John Rickords, servant to Mrs. Hack, declared that on October third he was free. He brought in witnesses who confessed they were not present at the assigning of Rickords, but pretended to hear at other times. Further proof being demanded, Rickords produced a canceled indenture wherein the words stating his time of service were obliterated and changed. Ordered that Rickords serve according to the custom of the country with Mrs. Hack paying the court costs and Ricords reimbursing her after his term of service.(p. 104a)

pg. 139 -18 Dec. 1665

Ordered that the following persons be summoned to appear at the next court: For Sabbath breaking: (among others)

John Rickards and Elizabeth his wife, servants to Mr. Hack
 

Accomac County, Virginia Court Order Abstracts 1663-1666 Vol. 2, JoAnn Riley Mckey, Heritage Books, Bowie Md. 1996

xxvi

"The vast majority of servants were single when they arrived; the number of illegitimate children born to them indicates that marriages between servants generally were not allowed, but there may have been exceptions. John Rickards and his wife, both servants to Mr. Claus Boote, were accused of fornication. As married couples were accused when a baby arrived too soon after the marriage, the implication is that these two had been wed quite recently, possibly while they were servants in Virginia."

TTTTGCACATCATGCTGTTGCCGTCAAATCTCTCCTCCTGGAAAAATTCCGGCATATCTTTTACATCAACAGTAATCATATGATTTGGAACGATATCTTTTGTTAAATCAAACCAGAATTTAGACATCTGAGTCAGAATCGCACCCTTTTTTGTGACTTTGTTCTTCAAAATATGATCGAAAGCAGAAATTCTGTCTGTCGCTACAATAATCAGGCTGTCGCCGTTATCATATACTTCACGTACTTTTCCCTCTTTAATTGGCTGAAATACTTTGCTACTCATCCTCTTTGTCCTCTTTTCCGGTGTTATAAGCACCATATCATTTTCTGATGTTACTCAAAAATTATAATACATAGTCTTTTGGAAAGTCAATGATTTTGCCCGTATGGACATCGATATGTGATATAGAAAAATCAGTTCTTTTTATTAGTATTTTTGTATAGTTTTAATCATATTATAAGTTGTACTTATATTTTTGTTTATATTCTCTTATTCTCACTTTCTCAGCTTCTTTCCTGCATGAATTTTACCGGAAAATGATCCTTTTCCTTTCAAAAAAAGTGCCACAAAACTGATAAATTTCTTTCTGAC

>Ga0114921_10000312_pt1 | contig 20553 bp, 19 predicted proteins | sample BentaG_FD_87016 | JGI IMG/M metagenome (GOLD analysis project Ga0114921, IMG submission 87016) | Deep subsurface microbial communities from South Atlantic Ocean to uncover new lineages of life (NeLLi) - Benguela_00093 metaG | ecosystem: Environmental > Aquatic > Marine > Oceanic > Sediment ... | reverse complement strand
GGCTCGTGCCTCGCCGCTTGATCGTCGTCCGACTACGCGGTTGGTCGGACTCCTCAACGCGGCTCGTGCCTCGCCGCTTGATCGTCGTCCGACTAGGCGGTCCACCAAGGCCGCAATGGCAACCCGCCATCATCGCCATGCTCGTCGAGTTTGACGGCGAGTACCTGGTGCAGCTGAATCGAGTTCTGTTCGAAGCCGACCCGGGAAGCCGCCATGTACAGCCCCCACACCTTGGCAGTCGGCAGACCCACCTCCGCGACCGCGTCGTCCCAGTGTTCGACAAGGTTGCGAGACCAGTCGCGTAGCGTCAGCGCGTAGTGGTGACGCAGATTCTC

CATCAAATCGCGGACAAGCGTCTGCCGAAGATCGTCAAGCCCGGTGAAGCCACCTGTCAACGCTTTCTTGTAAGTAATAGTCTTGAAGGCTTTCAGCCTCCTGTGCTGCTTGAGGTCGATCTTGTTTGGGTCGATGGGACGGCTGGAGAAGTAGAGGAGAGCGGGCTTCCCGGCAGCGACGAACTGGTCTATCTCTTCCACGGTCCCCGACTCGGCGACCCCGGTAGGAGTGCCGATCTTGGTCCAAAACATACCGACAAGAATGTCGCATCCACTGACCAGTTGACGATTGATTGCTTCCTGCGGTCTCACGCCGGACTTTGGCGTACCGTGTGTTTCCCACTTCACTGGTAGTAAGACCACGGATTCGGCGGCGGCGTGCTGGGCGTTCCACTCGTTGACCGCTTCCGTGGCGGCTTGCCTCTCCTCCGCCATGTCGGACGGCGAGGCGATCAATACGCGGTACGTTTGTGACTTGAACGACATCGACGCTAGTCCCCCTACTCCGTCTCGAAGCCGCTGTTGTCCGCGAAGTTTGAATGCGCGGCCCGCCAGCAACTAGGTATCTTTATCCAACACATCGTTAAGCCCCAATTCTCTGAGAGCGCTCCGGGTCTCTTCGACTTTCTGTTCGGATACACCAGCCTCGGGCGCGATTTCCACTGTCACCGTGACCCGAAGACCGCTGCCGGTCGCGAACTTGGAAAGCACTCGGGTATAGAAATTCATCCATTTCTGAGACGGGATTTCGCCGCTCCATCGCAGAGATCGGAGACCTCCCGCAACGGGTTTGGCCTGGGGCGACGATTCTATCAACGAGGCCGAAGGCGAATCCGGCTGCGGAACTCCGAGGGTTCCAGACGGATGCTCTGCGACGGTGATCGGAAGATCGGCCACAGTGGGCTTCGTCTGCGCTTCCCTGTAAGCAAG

pg. 15 -16 Jan 1666/67

John Rickords and his wife, both servants to Mr. Claus Boote, were presented for fornication; because Mr. Claus Boote agreed to pay both fines totaling 1000 lbs of tobacco, they were acquitted from corporal punishment. ordered that Rickords be taken into custody till posting bond for good behavior and paying court costs.(p. 10a)

pg. 22 -18 Feb 1666/67

Ann Beadle, presented for "bastard bearing," swore that JohnRickords was the father. Ordered that Rickords be summoned to the next court to answer the charge.

Ann Beadle confessed the sin of fornication with John Rickords; ordered that the sheriff takes her into custody and give her 35 lashes on her bare back.(p. 15a)

pg. 26 -18 March 1666/67

Ann Beadle swore that John Rickords was the father of her bastard child; ordered that Rickords be taken into custody and receive corporal punishment for his offense.

Ordered that John Rickords remain in the sheriff's custody till posting bond with security for his good behavior and paying court costs.

Ordered that Ann Beadle be taken into the sheriff's custody and receive corporal punishment for the sin of fornication. (p. 17a)

pg. 47 -16 July 1667